So when you redeem them, you've got to redeem them one by one. It only takes, like, you know, 15 seconds per bond, but it's not an aggregate account. They're all individual. So if you're saving annually, you might want to make a larger within the $10,000 annual max, a bigger purchase at some point rather than little purchases every month.
John: That's great. Thanks so much for sharing this. This has been some really interesting information: learning about who I Bonds are for, how it works, and this idea of gifting and having some sort of maybe middle ground between just college money and just investment money. Some really super things.
Thanks so much for sharing with us here today, and this is probably a good time to wrap up here, that both Linda and I and Bridget are members of the Alliance of Comprehensive Planners, fee-only, tax focused, comprehensive planners. And if you're interested in learning about things like this because most people aren't telling their clients about money at Treasury Direct, check out acplanners.org to find somebody in your area.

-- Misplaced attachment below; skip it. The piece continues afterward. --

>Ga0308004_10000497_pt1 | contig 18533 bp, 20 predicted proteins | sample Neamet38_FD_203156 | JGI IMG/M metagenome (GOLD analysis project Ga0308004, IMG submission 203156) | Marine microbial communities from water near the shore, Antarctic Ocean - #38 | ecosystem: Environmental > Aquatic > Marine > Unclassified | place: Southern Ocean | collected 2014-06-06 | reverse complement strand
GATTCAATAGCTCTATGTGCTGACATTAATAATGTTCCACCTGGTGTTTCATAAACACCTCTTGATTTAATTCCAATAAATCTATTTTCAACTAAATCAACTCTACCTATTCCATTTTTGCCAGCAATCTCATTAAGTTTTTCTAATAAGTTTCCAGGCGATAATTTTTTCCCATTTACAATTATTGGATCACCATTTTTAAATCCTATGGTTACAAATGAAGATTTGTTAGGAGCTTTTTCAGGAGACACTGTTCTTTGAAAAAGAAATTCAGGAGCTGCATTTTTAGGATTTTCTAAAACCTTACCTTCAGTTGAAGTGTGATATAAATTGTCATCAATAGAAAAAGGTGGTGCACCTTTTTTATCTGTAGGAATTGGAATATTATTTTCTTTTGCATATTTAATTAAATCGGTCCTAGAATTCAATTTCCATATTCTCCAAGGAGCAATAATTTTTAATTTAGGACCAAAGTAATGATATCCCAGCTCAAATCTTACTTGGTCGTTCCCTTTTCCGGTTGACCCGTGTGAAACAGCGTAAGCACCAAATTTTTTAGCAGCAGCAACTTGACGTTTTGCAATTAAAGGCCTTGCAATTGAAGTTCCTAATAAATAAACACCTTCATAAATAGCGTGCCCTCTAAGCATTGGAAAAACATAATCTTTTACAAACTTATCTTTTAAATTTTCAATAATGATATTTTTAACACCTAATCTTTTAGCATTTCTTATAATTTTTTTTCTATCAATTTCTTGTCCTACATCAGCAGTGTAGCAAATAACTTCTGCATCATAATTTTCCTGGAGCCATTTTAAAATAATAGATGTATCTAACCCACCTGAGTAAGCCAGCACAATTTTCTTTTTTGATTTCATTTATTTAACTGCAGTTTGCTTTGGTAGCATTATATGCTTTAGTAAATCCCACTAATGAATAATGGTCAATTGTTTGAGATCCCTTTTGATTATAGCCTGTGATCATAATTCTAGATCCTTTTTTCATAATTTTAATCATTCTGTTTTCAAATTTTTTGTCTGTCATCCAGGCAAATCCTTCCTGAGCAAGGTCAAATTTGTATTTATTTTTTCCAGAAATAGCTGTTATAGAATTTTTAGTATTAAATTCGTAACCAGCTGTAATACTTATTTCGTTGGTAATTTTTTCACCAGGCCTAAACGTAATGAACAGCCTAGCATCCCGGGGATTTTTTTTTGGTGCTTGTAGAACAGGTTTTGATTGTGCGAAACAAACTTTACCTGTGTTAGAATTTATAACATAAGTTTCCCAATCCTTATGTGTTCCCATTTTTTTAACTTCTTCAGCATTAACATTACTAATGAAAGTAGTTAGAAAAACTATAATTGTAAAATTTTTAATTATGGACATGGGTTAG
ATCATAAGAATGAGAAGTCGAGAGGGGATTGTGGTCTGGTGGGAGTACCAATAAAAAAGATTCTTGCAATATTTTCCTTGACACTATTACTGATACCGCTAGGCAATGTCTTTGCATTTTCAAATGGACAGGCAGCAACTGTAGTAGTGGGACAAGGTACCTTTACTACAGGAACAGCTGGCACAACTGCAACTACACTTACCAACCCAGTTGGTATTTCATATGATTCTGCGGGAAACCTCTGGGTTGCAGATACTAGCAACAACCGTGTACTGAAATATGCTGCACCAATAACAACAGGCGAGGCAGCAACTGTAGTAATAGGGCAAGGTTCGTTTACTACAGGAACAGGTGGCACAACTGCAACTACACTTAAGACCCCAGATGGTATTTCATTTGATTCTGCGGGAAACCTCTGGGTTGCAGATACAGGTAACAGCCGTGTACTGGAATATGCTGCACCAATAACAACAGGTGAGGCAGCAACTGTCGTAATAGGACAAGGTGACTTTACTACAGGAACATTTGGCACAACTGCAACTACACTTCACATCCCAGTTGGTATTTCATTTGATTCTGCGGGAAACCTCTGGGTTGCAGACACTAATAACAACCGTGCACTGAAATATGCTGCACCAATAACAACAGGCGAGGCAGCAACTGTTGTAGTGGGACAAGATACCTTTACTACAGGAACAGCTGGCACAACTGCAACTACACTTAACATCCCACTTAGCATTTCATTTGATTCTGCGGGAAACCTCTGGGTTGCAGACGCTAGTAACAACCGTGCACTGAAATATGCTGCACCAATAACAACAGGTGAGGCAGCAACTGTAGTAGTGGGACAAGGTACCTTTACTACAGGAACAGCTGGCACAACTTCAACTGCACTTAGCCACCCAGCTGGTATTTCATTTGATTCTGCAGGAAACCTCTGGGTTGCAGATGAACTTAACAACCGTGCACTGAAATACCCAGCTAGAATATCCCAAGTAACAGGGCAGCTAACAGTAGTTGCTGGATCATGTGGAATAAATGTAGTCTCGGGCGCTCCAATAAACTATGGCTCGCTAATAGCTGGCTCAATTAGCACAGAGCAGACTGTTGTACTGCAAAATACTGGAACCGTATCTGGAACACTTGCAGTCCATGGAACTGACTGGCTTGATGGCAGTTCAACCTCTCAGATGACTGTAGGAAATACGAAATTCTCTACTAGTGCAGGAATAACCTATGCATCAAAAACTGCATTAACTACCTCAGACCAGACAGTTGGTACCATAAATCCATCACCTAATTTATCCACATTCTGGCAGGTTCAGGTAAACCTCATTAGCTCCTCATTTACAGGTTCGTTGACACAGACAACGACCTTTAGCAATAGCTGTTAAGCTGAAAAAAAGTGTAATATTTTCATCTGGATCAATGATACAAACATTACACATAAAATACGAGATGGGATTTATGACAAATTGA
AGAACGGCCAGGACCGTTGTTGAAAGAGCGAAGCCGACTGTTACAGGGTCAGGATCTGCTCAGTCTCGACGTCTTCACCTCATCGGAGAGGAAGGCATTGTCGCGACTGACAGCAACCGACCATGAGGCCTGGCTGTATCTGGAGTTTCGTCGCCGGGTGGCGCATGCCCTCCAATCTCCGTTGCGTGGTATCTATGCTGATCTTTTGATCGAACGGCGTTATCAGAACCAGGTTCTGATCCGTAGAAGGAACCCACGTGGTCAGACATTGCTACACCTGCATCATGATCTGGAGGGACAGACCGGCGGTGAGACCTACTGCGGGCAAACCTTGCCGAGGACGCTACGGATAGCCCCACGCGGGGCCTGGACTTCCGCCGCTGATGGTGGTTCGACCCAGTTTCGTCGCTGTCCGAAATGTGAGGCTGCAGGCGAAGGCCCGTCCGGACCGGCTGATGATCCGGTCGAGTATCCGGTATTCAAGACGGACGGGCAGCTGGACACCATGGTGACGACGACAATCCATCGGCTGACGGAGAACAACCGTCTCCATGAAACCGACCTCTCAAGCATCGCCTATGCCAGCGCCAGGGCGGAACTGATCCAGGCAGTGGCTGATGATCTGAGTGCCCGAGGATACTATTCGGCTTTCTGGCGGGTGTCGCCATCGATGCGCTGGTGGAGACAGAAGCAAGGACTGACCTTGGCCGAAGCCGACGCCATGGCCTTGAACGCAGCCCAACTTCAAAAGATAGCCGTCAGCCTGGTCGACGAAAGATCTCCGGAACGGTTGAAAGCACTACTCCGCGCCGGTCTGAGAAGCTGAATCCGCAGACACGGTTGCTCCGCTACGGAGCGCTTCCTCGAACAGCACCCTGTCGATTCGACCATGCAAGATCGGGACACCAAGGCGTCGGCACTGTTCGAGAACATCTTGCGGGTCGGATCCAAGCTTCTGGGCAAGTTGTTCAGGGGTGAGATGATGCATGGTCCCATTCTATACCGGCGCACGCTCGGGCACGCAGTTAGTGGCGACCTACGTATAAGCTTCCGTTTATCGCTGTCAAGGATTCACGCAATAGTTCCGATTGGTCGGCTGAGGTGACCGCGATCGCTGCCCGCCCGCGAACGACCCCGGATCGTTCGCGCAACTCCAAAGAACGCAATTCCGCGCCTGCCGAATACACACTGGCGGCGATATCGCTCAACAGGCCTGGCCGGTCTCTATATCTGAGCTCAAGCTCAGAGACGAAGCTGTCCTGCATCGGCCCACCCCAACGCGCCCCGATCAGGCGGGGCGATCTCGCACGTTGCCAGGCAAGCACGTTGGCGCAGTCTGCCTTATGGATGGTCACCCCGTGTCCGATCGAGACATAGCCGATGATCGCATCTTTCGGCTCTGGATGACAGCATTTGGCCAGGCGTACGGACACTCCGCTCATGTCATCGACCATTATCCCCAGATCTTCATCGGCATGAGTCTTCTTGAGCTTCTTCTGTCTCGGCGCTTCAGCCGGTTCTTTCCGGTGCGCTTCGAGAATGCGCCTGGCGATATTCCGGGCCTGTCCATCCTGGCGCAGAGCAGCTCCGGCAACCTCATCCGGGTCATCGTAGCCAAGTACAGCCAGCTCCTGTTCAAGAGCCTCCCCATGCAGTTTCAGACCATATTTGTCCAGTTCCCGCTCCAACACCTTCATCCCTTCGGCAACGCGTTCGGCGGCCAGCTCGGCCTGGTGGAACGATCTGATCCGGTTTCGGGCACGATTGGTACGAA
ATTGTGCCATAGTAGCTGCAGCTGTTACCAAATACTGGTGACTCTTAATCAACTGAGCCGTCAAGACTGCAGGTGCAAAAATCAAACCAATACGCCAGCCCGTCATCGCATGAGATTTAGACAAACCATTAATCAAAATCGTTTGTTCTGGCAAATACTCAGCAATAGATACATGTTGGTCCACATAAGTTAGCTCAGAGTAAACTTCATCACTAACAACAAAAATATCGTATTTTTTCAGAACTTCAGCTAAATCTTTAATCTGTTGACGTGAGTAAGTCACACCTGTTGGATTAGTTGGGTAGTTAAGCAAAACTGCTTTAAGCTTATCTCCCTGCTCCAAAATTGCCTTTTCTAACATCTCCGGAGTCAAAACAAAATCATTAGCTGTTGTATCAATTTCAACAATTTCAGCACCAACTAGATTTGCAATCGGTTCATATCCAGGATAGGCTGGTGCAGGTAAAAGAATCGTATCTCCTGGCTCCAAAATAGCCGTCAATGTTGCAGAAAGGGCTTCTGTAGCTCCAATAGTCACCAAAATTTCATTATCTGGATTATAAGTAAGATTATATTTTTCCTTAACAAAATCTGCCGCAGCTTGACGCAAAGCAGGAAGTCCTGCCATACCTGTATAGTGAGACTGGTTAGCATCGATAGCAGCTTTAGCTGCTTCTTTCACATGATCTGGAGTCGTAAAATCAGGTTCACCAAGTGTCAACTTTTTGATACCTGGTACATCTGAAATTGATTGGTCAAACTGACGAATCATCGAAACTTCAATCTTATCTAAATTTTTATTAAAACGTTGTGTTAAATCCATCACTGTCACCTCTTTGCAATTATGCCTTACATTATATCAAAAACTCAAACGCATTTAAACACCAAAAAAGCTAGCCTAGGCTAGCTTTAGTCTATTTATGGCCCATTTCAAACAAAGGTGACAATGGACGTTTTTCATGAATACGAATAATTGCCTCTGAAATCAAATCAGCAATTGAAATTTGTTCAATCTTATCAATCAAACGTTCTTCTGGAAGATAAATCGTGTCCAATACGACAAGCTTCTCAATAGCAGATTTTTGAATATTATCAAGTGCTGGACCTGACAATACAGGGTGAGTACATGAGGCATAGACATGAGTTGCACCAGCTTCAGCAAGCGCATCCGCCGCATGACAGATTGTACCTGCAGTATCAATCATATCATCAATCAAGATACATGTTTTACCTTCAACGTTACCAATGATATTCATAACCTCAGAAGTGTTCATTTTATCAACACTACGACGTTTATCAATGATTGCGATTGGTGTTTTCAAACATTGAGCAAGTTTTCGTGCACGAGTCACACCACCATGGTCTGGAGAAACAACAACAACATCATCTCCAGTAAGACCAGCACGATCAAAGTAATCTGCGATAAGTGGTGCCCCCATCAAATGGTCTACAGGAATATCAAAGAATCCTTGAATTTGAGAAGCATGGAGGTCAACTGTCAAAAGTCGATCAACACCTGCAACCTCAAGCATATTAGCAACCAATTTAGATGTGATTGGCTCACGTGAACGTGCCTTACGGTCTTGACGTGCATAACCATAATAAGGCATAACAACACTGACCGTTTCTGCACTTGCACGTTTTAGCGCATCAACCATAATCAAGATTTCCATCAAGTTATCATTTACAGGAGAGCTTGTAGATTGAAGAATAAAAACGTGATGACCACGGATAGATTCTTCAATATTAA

Bridget: And the other thing we want to remember is to ask people to subscribe. That helps other people be able to find us. So you're helping us out and helping us keep the YouTube channel alive. So with that, I want to say a big thanks to Linda. Really appreciate you coming on our show and sharing your knowledge and experience and thanks to John, too. And we'll see you next time on Friends Talk Financial Planning.
Linda: Very good. Thank you.
At Sullivan Mermel, Inc., we are fee-only financial planners located in Chicago, Illinois serving clients in Chicago and throughout the nation. We meet both in-person in our Chicago office and virtually through video conferencing and secure file transfer.